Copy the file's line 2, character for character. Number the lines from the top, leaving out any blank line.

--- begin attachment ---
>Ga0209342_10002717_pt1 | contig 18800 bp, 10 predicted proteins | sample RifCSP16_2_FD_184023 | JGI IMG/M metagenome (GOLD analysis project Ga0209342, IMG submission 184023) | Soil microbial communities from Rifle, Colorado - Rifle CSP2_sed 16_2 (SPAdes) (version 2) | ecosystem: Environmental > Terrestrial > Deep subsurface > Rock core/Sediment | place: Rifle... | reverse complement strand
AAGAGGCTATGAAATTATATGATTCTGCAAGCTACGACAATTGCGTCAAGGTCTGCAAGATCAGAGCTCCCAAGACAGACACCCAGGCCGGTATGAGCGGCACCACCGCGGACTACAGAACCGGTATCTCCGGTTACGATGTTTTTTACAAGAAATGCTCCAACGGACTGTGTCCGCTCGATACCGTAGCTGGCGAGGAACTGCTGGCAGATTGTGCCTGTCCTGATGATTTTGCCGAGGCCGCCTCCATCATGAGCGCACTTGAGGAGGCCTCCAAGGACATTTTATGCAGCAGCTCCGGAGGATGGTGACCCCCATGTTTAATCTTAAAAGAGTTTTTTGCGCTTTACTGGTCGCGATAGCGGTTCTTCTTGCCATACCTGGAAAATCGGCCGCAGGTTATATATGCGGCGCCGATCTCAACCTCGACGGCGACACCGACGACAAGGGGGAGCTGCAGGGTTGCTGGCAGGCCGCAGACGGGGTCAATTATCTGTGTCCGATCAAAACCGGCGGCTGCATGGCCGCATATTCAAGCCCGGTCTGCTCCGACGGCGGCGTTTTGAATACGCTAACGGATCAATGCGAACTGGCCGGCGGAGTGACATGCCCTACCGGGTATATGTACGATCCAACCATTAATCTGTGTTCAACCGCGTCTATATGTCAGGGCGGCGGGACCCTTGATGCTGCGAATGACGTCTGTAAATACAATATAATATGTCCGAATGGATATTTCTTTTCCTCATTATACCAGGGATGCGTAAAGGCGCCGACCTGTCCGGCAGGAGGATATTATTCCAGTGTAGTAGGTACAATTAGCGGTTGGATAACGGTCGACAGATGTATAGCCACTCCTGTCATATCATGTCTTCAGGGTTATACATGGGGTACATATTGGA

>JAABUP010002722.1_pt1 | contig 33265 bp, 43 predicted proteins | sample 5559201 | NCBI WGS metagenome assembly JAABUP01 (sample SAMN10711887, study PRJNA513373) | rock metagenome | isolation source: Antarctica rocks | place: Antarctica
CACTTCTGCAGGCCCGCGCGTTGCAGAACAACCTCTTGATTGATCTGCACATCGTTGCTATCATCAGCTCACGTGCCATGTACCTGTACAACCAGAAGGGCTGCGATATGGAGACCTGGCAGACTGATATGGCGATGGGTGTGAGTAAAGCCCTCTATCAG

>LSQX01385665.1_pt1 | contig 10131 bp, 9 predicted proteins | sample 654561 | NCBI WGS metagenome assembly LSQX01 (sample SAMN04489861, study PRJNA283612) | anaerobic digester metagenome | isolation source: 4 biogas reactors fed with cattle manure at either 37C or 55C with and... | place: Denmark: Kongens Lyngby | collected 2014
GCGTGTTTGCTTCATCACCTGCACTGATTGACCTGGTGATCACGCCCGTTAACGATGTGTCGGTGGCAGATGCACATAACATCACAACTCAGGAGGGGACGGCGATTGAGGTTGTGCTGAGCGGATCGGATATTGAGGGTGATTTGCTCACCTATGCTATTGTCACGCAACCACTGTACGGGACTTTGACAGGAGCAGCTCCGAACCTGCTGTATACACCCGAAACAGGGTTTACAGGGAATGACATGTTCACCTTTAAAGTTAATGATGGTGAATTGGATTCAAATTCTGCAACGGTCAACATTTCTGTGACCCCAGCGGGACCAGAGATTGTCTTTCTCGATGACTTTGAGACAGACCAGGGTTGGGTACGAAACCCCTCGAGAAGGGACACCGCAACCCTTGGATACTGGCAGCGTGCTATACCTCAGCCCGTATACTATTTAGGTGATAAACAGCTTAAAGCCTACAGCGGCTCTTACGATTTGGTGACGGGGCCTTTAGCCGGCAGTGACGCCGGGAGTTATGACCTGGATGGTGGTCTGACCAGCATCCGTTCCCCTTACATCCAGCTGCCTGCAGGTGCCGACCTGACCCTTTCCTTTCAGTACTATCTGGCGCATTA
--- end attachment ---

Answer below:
AAGAGGCTATGAAATTATATGATTCTGCAAGCTACGACAATTGCGTCAAGGTCTGCAAGATCAGAGCTCCCAAGACAGACACCCAGGCCGGTATGAGCGGCACCACCGCGGACTACAGAACCGGTATCTCCGGTTACGATGTTTTTTACAAGAAATGCTCCAACGGACTGTGTCCGCTCGATACCGTAGCTGGCGAGGAACTGCTGGCAGATTGTGCCTGTCCTGATGATTTTGCCGAGGCCGCCTCCATCATGAGCGCACTTGAGGAGGCCTCCAAGGACATTTTATGCAGCAGCTCCGGAGGATGGTGACCCCCATGTTTAATCTTAAAAGAGTTTTTTGCGCTTTACTGGTCGCGATAGCGGTTCTTCTTGCCATACCTGGAAAATCGGCCGCAGGTTATATATGCGGCGCCGATCTCAACCTCGACGGCGACACCGACGACAAGGGGGAGCTGCAGGGTTGCTGGCAGGCCGCAGACGGGGTCAATTATCTGTGTCCGATCAAAACCGGCGGCTGCATGGCCGCATATTCAAGCCCGGTCTGCTCCGACGGCGGCGTTTTGAATACGCTAACGGATCAATGCGAACTGGCCGGCGGAGTGACATGCCCTACCGGGTATATGTACGATCCAACCATTAATCTGTGTTCAACCGCGTCTATATGTCAGGGCGGCGGGACCCTTGATGCTGCGAATGACGTCTGTAAATACAATATAATATGTCCGAATGGATATTTCTTTTCCTCATTATACCAGGGATGCGTAAAGGCGCCGACCTGTCCGGCAGGAGGATATTATTCCAGTGTAGTAGGTACAATTAGCGGTTGGATAACGGTCGACAGATGTATAGCCACTCCTGTCATATCATGTCTTCAGGGTTATACATGGGGTACATATTGGA